Understanding the Types of CPS Cases in Texas

The Texas Department of Family and Protective Services (DFPS), sometimes known as Child Protective Services (CPS), handles a variety of cases involving child abuse and neglect.

If you are facing any of the types of CPS cases, allegations of abuse or neglect, your CPS defense will more than likely be focused on one or more of these types of cases.

The Texas Family Code § 261.001 defines the types of abuse and neglect cases handled by the DFPS, and these include:

Physical Abuse CPS Case

Under Texas Family Code § 261.001(1), physical abuse is defined as:

  • An injury that threatens or causes substantial harm to the child, excluding accidents and reasonable parental discipline
  • Failing to take reasonable action to prevent another person from causing physical injury and substantial harm to the child
  • Using a controlled substance in such a way that it results in physical injury to the child
  • “Causing, expressly permitting or encouraging a child” to use a controlled substance

Emotional Abuse CPS Case

Emotional abuse can be more difficult to prove, but Texas Family Code § 261.001(1) defines this type of abuse as:

  • Emotional or mental harm to a child that impairs the child’s growth and/or development
  • Causing or allowing the child to be in a situation that causes continued mental or emotional injury that impairs the child’s growth, psychological functioning or development
  • Using a controlled substance in such a way that it causes emotional or mental injury to the child

Sexual Abuse CPS Case

Under Texas Family Code § 261.001(1), sexual abuse is defined as:

  • Sexual conduct that is harmful to the child’s physical, mental, and emotional welfare
  • Failing to make a reasonable effort to prevent the sexual conduct that is harming the child
  • Encouraging or coercing the child to engage in sexual conduct
  • “Causing, permitting, encouraging, engaging in, or allowing” the filming, photographing or depicting of the child knowing that the media is defined as “obscene”
  • “Causing, permitting, encouraging, engaging in, or allowing” a child to engage in a sexual performance

Medical Neglect CPS Case

Texas Family Code § 261.001(4) defines medical neglect as failure to “seek, obtain or follow through with” a child’s medical care, and that failure resulted in:

  • “Substantial risk” of injury, disfigurement or death, OR
  • “Observable and material impairment” of the child’s development, growth or functioning

Texas CPS will consider whether the parent has a history or pattern of failing or refusing to seek medical care for the child as well as the severity of the condition, whether the child is in pain due to lack of medical care, and the potential impact of not obtaining care.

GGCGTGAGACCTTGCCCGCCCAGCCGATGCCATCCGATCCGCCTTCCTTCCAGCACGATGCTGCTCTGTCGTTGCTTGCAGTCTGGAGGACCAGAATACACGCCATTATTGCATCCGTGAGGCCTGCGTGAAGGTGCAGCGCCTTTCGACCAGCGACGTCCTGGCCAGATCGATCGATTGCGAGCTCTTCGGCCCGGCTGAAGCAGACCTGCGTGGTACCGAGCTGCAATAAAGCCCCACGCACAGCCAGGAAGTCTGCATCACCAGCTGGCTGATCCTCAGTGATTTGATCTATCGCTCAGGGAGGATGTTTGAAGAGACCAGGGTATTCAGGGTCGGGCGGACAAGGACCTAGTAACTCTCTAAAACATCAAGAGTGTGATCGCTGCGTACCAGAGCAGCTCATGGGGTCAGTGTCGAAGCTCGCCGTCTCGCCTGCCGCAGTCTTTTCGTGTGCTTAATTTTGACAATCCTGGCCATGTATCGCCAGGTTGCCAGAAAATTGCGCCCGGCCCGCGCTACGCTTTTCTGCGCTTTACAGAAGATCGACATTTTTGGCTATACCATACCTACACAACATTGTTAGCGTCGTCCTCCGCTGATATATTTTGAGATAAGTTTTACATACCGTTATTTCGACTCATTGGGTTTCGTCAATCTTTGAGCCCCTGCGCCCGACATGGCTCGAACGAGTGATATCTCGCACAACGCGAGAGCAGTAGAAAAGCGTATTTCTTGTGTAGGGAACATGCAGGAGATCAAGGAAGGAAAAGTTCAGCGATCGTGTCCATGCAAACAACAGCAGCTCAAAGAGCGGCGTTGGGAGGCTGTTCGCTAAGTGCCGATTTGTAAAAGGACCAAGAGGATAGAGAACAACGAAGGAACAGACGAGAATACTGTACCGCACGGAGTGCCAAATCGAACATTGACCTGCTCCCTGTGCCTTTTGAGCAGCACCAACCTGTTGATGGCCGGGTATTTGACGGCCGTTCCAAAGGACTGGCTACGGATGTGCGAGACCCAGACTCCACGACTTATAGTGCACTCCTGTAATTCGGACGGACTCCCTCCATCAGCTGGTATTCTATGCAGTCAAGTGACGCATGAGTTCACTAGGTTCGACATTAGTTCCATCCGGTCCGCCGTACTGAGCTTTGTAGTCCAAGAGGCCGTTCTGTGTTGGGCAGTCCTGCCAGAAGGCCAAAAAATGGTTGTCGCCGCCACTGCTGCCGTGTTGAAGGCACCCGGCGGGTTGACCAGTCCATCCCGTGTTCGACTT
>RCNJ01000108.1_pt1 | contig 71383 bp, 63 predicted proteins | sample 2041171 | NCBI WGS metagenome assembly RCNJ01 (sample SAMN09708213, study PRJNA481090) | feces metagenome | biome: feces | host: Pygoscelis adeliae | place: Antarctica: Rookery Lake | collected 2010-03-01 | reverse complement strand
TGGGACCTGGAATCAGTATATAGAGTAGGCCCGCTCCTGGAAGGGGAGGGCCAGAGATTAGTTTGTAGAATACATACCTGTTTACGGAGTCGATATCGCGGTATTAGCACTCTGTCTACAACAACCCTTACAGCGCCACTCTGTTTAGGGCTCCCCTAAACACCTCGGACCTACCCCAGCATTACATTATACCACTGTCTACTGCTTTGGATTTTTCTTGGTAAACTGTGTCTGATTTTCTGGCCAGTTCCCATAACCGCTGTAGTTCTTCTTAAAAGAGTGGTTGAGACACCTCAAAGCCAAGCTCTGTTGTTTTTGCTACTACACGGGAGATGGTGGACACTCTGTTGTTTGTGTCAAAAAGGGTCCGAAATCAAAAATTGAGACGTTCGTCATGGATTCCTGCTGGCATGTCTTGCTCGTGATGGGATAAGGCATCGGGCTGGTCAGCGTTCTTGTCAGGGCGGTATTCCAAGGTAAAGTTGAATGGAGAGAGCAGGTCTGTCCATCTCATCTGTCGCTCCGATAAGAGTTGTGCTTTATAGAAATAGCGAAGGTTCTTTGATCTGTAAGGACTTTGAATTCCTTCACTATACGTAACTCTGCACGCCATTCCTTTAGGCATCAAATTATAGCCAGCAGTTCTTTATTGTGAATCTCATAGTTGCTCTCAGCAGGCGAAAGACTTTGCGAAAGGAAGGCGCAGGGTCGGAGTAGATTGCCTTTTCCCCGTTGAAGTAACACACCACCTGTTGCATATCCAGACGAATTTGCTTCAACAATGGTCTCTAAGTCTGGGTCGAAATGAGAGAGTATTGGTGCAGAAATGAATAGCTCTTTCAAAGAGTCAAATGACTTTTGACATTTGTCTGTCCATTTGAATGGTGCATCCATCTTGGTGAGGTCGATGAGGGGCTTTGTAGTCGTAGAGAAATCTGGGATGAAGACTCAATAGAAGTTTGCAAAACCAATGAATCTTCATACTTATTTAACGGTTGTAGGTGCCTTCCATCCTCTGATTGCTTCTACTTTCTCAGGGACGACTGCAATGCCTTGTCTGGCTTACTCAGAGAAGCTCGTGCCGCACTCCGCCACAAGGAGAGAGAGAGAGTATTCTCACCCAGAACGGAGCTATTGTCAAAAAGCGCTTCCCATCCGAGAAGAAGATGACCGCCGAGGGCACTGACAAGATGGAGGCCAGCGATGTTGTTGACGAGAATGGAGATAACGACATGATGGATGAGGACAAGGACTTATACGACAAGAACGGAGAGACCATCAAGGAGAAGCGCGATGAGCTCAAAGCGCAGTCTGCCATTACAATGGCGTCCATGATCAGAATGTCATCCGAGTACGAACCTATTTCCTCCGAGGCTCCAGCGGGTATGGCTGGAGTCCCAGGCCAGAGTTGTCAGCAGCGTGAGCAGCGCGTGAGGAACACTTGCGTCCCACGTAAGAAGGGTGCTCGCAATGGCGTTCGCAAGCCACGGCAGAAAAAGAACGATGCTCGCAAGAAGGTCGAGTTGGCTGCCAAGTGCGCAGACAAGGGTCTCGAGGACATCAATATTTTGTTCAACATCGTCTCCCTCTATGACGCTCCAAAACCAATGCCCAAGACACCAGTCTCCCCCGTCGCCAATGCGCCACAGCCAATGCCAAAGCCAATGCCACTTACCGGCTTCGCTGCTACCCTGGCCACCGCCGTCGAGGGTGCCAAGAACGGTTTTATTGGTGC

Parents or guardians may not be considered negligent if the failure to obtain care with a specific treatment is because of legitimate religious beliefs.

 Abandonment CPS Case

Texas law defines abandonment as leaving a child in a situation that would expose him/her to a risk of mental or physical harm, without making arrangements for the child’s care and without intention to return for the child.

Physical Neglect CPS Case

In a CPS physical neglect case, there are allegations or evidence of failure to provide the child with basic necessities, such as shelter, food, and clothing. This excludes the inability to provide these necessities due to financial inability unless the parent or guardian has refused relief services that were offered.

Signs of physical neglect can include but are not limited to:

  • Faulty heating, cooling or ventilation systems
  • Contaminated water or faulty plumbing systems
  • Decaying walls, stairways, ceilings or floors
  • Fecal contamination
  • Broken windows or shards of glass throughout the home
  • Ineffective waste disposal
  • Dangerous sleeping arrangements
  • Untreated infestations of roaches, fleas, or rodents
  • Uncontrolled mold or mildew

Neglectful Supervision CPS Case

Under Texas Family Code, neglectful supervision occurs when a child is placed in or not removed from:

  • A situation that a reasonable person would realize is beyond a child’s physical, mental, and maturity level, and that situation resulted in injury or a significant risk of harm.
  • A situation where the child would be at risk of exposure to sexual conduct.
  • A situation in which the child is “exposed to acts or omissions” that are considered abuse under the Texas Family Code § 261.001(1)(E), (F), (G), (H), or (K).
  • Accidents are generally not considered neglectful supervision.

Domestic violence occurring between spouses within the presence or hearing of the child can also be considered neglectful supervision by a parent. 

Your Best Interest in Mind With CPS Defense. Hiring An Attorney For Your CPS Case.

Allegations of child abuse or neglect are very serious, and DFPS cases can result in the child being removed from the home. It’s important to seek legal counsel if you are facing child abuse allegations. An experienced attorney can help build your CPS defense and achieve the best possible outcome in your case.

We have skilled Family Law Attorneys who are here to help with your CPS Defense. Contact us to get your free consultation and let us help fight for you.

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Ken Bigham Jr. has nearly three decades of experience navigating the law to protect his clients from unfair treatment by insurance companies, the government and corporations. He believes that Bigham Law’s purpose is to provide outstanding value to its clients and compassionate service to its community. 


Ken is an aggressive, extremely experienced lawyer that fights for your rights and negotiates strong and fair settlements for his clients. I highly recommend him and his team

S.O 2020

Family Law, Google Review | Bastrop

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